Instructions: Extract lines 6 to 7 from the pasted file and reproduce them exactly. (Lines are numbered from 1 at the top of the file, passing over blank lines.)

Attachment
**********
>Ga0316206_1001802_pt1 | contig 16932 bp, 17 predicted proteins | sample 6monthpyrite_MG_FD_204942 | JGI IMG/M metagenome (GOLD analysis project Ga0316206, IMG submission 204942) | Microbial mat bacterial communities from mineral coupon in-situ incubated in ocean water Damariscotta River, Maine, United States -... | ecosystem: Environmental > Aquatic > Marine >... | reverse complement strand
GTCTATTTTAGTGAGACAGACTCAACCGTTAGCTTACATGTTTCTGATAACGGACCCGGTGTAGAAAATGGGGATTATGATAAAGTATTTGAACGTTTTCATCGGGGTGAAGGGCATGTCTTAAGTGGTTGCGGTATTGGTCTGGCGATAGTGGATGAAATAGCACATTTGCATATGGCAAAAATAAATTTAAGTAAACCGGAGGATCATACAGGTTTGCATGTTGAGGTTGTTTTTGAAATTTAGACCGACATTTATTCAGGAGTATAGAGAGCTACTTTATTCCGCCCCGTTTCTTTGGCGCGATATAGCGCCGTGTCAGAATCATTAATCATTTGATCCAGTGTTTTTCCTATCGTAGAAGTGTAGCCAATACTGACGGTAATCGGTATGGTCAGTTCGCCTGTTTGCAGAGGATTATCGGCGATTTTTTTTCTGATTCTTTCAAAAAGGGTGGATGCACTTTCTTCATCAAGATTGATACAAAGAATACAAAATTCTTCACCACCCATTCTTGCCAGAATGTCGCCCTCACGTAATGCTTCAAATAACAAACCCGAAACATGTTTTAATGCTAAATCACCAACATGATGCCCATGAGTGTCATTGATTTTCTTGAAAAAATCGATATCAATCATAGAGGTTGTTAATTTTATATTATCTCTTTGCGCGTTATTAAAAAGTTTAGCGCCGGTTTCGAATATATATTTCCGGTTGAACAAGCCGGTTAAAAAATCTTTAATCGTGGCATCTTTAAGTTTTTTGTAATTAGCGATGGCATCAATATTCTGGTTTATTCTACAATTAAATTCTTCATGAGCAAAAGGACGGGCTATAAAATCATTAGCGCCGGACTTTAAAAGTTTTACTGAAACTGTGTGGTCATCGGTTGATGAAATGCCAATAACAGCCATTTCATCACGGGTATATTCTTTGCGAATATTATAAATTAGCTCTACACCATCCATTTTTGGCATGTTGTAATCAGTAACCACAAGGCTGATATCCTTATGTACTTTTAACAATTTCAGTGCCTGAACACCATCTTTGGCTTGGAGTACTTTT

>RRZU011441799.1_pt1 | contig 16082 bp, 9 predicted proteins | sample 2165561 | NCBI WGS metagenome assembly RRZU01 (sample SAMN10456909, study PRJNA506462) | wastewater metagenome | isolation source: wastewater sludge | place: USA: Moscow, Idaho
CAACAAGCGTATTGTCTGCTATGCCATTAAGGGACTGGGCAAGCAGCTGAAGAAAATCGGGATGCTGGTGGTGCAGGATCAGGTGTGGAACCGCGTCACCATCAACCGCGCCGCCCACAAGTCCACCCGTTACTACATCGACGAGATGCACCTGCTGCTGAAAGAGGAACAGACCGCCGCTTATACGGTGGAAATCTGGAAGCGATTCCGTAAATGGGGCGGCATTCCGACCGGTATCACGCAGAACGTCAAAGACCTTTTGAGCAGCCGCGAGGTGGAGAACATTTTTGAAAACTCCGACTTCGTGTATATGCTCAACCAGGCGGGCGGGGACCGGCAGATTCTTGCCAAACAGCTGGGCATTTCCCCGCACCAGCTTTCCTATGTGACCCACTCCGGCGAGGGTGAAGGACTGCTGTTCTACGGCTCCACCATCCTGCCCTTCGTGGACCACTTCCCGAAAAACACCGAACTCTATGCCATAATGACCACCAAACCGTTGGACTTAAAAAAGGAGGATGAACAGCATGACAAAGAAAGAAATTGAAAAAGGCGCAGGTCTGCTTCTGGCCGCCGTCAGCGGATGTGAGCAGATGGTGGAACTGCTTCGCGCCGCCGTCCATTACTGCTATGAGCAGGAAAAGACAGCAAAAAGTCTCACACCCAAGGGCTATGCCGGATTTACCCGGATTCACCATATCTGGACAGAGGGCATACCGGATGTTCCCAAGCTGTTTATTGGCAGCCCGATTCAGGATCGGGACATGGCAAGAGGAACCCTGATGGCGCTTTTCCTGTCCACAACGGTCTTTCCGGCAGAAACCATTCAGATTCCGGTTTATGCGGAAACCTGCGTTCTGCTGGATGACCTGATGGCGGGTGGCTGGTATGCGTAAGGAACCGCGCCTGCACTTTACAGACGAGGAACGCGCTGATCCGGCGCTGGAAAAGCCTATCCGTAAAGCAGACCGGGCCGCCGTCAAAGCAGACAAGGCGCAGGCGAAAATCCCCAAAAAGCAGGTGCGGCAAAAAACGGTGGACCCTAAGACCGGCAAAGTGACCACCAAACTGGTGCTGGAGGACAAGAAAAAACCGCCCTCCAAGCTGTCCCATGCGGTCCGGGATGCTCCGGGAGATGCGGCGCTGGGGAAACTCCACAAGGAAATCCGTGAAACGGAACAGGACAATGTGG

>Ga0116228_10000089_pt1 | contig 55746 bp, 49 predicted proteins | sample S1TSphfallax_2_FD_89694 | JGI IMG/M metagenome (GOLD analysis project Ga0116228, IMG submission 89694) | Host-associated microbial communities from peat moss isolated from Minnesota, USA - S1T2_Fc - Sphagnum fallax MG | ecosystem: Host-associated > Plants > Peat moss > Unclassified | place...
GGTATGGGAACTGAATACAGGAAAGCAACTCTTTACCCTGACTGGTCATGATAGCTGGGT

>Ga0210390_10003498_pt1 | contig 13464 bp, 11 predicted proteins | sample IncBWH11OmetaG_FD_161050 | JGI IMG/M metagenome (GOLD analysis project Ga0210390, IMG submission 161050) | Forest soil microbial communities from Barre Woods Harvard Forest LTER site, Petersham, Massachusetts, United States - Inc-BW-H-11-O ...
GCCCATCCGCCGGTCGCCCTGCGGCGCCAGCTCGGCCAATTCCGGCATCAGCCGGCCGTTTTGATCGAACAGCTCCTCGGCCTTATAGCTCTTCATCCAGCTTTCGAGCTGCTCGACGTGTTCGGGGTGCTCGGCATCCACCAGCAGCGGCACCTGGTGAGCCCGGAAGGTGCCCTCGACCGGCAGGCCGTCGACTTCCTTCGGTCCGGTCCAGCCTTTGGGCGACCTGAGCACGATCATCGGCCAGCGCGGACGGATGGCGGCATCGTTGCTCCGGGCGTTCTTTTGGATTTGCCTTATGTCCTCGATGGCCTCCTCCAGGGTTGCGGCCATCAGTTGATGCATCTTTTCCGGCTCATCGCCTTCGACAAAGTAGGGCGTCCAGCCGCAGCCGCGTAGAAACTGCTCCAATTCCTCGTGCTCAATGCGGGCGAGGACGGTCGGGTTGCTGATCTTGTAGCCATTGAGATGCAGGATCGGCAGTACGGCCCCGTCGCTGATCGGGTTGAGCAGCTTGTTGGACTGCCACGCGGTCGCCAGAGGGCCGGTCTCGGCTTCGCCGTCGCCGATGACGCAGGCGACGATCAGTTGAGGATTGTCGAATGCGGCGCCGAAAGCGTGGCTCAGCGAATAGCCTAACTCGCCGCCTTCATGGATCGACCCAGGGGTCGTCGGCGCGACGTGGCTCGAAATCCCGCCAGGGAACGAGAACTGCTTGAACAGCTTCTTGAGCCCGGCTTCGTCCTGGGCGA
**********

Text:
GGTATGGGAACTGAATACAGGAAAGCAACTCTTTACCCTGACTGGTCATGATAGCTGGGT

>Ga0210390_10003498_pt1 | contig 13464 bp, 11 predicted proteins | sample IncBWH11OmetaG_FD_161050 | JGI IMG/M metagenome (GOLD analysis project Ga0210390, IMG submission 161050) | Forest soil microbial communities from Barre Woods Harvard Forest LTER site, Petersham, Massachusetts, United States - Inc-BW-H-11-O ...